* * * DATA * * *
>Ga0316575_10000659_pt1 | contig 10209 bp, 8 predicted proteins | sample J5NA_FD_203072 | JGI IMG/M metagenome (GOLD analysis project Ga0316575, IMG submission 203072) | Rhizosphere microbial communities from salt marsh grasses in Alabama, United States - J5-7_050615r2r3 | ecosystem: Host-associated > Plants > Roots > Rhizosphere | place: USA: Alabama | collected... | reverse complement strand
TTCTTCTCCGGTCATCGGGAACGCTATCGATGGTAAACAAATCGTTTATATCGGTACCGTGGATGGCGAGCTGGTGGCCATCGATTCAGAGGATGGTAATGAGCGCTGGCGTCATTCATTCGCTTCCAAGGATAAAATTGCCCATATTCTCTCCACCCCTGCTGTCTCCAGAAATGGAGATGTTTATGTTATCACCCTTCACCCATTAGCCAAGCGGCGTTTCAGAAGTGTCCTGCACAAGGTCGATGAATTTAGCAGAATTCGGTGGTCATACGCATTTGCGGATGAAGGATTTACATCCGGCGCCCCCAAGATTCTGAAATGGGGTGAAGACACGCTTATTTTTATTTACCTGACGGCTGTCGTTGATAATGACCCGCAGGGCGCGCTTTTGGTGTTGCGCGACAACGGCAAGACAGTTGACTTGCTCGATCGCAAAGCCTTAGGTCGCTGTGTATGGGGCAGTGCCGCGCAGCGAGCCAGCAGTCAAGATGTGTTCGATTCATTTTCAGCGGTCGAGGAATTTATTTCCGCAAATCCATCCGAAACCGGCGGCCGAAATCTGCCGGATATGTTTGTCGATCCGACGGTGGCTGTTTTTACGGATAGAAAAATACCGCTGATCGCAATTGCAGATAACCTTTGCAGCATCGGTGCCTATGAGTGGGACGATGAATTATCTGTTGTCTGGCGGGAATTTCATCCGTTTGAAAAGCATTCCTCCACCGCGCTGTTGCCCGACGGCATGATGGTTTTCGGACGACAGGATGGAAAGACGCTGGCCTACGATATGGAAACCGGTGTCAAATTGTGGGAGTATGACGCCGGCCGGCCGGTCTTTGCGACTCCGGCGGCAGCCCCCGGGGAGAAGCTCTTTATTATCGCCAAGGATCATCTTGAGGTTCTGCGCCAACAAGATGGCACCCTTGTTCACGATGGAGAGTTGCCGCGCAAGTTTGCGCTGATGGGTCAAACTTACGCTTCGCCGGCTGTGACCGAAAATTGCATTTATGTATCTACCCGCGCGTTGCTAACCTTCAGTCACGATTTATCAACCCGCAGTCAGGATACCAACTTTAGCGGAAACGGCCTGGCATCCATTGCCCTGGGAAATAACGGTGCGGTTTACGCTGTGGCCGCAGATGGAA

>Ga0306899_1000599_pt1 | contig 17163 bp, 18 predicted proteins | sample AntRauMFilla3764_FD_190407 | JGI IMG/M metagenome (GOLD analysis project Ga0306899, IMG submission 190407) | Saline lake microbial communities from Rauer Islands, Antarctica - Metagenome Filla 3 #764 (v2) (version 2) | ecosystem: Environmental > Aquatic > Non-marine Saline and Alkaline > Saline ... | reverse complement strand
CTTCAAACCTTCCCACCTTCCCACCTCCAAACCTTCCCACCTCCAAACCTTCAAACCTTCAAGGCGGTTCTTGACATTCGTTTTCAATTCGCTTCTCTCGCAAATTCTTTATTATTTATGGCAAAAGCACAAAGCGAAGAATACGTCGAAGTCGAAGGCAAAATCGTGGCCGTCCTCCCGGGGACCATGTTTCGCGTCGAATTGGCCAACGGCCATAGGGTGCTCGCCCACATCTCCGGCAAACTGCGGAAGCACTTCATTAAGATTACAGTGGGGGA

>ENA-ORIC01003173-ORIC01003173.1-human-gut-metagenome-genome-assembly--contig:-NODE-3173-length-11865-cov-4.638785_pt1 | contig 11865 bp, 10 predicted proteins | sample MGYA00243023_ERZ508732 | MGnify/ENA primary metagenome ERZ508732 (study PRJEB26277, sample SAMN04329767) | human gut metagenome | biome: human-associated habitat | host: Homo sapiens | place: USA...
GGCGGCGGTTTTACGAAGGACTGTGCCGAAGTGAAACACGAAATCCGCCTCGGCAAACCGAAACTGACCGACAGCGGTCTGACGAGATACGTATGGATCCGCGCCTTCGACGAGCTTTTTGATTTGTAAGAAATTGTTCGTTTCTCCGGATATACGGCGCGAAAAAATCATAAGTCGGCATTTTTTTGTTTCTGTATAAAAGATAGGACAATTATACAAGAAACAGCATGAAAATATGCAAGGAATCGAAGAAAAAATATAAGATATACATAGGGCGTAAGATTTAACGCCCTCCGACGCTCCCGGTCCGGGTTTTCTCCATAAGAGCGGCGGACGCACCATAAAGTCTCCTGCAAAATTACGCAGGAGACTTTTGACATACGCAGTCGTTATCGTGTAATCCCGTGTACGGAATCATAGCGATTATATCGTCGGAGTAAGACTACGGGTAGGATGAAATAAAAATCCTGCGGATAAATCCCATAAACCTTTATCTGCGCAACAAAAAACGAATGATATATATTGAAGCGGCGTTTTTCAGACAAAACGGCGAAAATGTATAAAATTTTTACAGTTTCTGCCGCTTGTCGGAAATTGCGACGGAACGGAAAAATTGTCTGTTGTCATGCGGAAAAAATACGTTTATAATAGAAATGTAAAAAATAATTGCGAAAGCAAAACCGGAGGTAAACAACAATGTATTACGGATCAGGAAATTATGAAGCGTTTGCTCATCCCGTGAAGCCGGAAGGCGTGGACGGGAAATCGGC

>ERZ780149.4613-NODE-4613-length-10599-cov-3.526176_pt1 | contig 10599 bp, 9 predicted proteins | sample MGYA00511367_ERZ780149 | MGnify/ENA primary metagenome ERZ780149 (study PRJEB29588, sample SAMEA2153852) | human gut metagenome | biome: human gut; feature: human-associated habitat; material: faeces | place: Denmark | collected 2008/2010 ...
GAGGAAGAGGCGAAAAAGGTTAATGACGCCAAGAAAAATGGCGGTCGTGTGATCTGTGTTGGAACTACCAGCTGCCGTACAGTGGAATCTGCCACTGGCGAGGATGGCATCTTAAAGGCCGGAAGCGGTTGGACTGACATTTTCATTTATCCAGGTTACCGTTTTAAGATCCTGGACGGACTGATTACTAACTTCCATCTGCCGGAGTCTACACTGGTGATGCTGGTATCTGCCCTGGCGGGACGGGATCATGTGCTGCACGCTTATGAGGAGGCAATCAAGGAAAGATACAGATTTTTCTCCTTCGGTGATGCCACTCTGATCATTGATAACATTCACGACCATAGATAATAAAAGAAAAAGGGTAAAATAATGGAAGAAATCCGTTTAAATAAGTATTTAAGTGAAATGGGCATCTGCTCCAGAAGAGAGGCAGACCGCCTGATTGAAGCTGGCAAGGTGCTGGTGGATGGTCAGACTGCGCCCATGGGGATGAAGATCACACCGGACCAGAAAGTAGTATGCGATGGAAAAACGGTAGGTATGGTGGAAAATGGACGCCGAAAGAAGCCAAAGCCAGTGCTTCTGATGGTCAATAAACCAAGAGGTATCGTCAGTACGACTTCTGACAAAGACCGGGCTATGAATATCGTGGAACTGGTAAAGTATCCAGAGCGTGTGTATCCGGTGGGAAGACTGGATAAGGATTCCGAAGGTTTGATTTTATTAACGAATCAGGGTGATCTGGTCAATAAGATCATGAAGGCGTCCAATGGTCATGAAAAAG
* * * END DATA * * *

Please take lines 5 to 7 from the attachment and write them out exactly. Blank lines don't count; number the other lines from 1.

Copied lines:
>ENA-ORIC01003173-ORIC01003173.1-human-gut-metagenome-genome-assembly--contig:-NODE-3173-length-11865-cov-4.638785_pt1 | contig 11865 bp, 10 predicted proteins | sample MGYA00243023_ERZ508732 | MGnify/ENA primary metagenome ERZ508732 (study PRJEB26277, sample SAMN04329767) | human gut metagenome | biome: human-associated habitat | host: Homo sapiens | place: USA...
GGCGGCGGTTTTACGAAGGACTGTGCCGAAGTGAAACACGAAATCCGCCTCGGCAAACCGAAACTGACCGACAGCGGTCTGACGAGATACGTATGGATCCGCGCCTTCGACGAGCTTTTTGATTTGTAAGAAATTGTTCGTTTCTCCGGATATACGGCGCGAAAAAATCATAAGTCGGCATTTTTTTGTTTCTGTATAAAAGATAGGACAATTATACAAGAAACAGCATGAAAATATGCAAGGAATCGAAGAAAAAATATAAGATATACATAGGGCGTAAGATTTAACGCCCTCCGACGCTCCCGGTCCGGGTTTTCTCCATAAGAGCGGCGGACGCACCATAAAGTCTCCTGCAAAATTACGCAGGAGACTTTTGACATACGCAGTCGTTATCGTGTAATCCCGTGTACGGAATCATAGCGATTATATCGTCGGAGTAAGACTACGGGTAGGATGAAATAAAAATCCTGCGGATAAATCCCATAAACCTTTATCTGCGCAACAAAAAACGAATGATATATATTGAAGCGGCGTTTTTCAGACAAAACGGCGAAAATGTATAAAATTTTTACAGTTTCTGCCGCTTGTCGGAAATTGCGACGGAACGGAAAAATTGTCTGTTGTCATGCGGAAAAAATACGTTTATAATAGAAATGTAAAAAATAATTGCGAAAGCAAAACCGGAGGTAAACAACAATGTATTACGGATCAGGAAATTATGAAGCGTTTGCTCATCCCGTGAAGCCGGAAGGCGTGGACGGGAAATCGGC

>ERZ780149.4613-NODE-4613-length-10599-cov-3.526176_pt1 | contig 10599 bp, 9 predicted proteins | sample MGYA00511367_ERZ780149 | MGnify/ENA primary metagenome ERZ780149 (study PRJEB29588, sample SAMEA2153852) | human gut metagenome | biome: human gut; feature: human-associated habitat; material: faeces | place: Denmark | collected 2008/2010 ...